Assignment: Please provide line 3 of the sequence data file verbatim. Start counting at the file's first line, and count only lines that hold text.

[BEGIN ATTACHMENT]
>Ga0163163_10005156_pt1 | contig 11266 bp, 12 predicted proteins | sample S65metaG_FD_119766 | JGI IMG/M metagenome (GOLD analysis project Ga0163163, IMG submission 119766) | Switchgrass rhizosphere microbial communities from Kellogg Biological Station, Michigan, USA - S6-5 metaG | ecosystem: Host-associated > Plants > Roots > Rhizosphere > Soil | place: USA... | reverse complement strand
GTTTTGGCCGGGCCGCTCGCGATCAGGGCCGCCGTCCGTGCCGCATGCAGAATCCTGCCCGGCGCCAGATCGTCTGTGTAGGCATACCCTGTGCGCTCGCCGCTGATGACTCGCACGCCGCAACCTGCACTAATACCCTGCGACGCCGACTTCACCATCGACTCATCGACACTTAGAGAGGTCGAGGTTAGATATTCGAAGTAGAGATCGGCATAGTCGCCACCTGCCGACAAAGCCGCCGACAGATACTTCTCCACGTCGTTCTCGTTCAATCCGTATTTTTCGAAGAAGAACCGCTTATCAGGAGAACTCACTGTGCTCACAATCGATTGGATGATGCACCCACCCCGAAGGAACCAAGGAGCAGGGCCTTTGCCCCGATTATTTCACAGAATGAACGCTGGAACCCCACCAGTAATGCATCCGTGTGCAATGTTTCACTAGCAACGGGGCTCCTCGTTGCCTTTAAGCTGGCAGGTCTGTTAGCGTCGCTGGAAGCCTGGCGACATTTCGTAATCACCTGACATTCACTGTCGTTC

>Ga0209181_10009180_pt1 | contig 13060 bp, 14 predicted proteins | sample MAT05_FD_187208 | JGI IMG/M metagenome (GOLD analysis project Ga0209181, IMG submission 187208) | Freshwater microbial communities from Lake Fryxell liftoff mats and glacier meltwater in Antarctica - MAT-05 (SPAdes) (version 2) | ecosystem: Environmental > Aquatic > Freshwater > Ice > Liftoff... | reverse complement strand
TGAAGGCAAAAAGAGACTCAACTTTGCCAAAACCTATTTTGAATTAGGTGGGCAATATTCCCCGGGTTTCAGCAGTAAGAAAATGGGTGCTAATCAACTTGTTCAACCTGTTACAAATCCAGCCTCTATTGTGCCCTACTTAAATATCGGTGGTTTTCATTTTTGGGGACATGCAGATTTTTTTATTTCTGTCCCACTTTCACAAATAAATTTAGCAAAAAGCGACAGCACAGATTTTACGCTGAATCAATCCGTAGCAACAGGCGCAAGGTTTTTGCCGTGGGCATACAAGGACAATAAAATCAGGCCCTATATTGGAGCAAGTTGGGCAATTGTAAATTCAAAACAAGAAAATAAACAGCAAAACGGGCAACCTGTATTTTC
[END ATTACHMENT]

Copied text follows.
>Ga0209181_10009180_pt1 | contig 13060 bp, 14 predicted proteins | sample MAT05_FD_187208 | JGI IMG/M metagenome (GOLD analysis project Ga0209181, IMG submission 187208) | Freshwater microbial communities from Lake Fryxell liftoff mats and glacier meltwater in Antarctica - MAT-05 (SPAdes) (version 2) | ecosystem: Environmental > Aquatic > Freshwater > Ice > Liftoff... | reverse complement strand